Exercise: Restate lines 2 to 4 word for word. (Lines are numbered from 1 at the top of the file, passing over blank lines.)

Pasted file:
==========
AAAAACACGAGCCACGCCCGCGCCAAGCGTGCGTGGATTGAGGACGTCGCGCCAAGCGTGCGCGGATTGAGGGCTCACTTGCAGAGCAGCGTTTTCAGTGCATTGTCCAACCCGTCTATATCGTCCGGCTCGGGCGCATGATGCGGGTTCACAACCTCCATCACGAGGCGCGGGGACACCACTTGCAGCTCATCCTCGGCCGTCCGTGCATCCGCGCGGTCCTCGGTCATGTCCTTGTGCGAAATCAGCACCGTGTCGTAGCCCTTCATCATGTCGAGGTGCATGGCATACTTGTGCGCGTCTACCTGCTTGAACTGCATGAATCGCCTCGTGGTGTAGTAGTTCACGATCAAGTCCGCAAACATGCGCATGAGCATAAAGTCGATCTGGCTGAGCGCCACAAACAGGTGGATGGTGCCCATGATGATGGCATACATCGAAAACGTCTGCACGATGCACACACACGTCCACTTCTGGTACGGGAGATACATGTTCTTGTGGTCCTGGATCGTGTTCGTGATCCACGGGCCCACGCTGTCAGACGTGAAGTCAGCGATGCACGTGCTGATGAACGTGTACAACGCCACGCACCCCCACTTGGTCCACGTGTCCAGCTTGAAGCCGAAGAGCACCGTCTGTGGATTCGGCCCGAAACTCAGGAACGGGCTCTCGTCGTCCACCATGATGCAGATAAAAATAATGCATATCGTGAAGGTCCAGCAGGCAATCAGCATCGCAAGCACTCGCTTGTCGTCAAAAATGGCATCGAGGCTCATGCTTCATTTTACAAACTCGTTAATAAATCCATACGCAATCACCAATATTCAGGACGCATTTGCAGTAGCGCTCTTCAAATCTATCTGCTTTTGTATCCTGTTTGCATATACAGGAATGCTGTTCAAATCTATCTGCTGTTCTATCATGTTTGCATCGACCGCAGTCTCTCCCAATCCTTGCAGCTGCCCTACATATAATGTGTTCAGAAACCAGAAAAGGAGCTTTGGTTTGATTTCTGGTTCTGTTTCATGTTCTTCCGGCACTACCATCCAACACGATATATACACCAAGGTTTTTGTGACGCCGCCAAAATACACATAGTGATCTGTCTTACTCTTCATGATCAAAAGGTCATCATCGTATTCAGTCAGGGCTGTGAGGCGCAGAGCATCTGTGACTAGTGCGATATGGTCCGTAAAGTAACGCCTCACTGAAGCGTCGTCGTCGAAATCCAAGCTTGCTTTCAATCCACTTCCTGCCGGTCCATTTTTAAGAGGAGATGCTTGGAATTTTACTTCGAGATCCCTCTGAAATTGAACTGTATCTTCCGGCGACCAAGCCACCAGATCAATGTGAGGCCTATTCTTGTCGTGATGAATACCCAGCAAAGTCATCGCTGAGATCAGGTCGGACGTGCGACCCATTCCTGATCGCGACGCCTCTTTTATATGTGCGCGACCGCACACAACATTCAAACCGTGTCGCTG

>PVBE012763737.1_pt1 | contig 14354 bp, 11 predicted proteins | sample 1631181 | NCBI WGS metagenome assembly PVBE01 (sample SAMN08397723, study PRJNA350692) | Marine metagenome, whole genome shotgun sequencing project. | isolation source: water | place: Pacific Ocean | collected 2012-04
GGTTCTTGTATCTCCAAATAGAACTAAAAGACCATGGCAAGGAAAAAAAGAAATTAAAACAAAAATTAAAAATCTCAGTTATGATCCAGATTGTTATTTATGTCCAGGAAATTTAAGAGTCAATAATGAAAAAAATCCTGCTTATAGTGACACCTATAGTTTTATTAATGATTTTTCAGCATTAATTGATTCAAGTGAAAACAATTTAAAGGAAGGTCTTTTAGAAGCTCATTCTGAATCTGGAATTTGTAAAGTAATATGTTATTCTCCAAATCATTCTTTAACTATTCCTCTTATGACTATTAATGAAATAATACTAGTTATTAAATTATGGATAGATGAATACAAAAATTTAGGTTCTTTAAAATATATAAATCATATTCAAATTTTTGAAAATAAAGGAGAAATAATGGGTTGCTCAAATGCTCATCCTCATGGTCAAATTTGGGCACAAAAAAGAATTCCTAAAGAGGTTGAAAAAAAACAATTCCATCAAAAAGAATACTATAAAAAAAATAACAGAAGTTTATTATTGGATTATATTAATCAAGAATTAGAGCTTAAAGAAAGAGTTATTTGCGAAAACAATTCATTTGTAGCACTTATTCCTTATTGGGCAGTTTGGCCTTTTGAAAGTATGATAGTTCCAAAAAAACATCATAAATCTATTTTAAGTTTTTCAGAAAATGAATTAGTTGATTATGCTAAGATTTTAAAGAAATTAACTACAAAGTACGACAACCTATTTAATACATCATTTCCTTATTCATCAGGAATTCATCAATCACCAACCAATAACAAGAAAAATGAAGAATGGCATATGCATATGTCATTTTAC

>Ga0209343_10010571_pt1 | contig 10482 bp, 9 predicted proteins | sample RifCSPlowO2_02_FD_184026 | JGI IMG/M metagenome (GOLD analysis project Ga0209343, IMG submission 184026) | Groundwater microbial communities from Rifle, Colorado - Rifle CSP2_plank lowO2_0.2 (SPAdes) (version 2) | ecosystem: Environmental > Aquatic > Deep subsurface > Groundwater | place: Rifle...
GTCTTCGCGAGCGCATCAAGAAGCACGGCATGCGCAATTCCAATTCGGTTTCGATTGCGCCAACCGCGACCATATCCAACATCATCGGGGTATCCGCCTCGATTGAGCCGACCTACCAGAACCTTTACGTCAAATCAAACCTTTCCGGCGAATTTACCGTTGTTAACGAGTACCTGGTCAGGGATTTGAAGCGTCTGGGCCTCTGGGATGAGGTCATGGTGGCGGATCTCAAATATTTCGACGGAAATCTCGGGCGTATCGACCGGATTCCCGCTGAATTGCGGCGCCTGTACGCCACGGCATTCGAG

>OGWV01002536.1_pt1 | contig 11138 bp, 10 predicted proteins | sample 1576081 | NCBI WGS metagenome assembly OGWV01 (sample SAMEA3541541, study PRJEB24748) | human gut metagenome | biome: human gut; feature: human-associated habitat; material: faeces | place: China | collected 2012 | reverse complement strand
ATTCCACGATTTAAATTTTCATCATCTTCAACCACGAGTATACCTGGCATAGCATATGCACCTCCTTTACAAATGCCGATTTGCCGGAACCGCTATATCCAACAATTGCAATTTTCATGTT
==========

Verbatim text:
>PVBE012763737.1_pt1 | contig 14354 bp, 11 predicted proteins | sample 1631181 | NCBI WGS metagenome assembly PVBE01 (sample SAMN08397723, study PRJNA350692) | Marine metagenome, whole genome shotgun sequencing project. | isolation source: water | place: Pacific Ocean | collected 2012-04
GGTTCTTGTATCTCCAAATAGAACTAAAAGACCATGGCAAGGAAAAAAAGAAATTAAAACAAAAATTAAAAATCTCAGTTATGATCCAGATTGTTATTTATGTCCAGGAAATTTAAGAGTCAATAATGAAAAAAATCCTGCTTATAGTGACACCTATAGTTTTATTAATGATTTTTCAGCATTAATTGATTCAAGTGAAAACAATTTAAAGGAAGGTCTTTTAGAAGCTCATTCTGAATCTGGAATTTGTAAAGTAATATGTTATTCTCCAAATCATTCTTTAACTATTCCTCTTATGACTATTAATGAAATAATACTAGTTATTAAATTATGGATAGATGAATACAAAAATTTAGGTTCTTTAAAATATATAAATCATATTCAAATTTTTGAAAATAAAGGAGAAATAATGGGTTGCTCAAATGCTCATCCTCATGGTCAAATTTGGGCACAAAAAAGAATTCCTAAAGAGGTTGAAAAAAAACAATTCCATCAAAAAGAATACTATAAAAAAAATAACAGAAGTTTATTATTGGATTATATTAATCAAGAATTAGAGCTTAAAGAAAGAGTTATTTGCGAAAACAATTCATTTGTAGCACTTATTCCTTATTGGGCAGTTTGGCCTTTTGAAAGTATGATAGTTCCAAAAAAACATCATAAATCTATTTTAAGTTTTTCAGAAAATGAATTAGTTGATTATGCTAAGATTTTAAAGAAATTAACTACAAAGTACGACAACCTATTTAATACATCATTTCCTTATTCATCAGGAATTCATCAATCACCAACCAATAACAAGAAAAATGAAGAATGGCATATGCATATGTCATTTTAC

>Ga0209343_10010571_pt1 | contig 10482 bp, 9 predicted proteins | sample RifCSPlowO2_02_FD_184026 | JGI IMG/M metagenome (GOLD analysis project Ga0209343, IMG submission 184026) | Groundwater microbial communities from Rifle, Colorado - Rifle CSP2_plank lowO2_0.2 (SPAdes) (version 2) | ecosystem: Environmental > Aquatic > Deep subsurface > Groundwater | place: Rifle...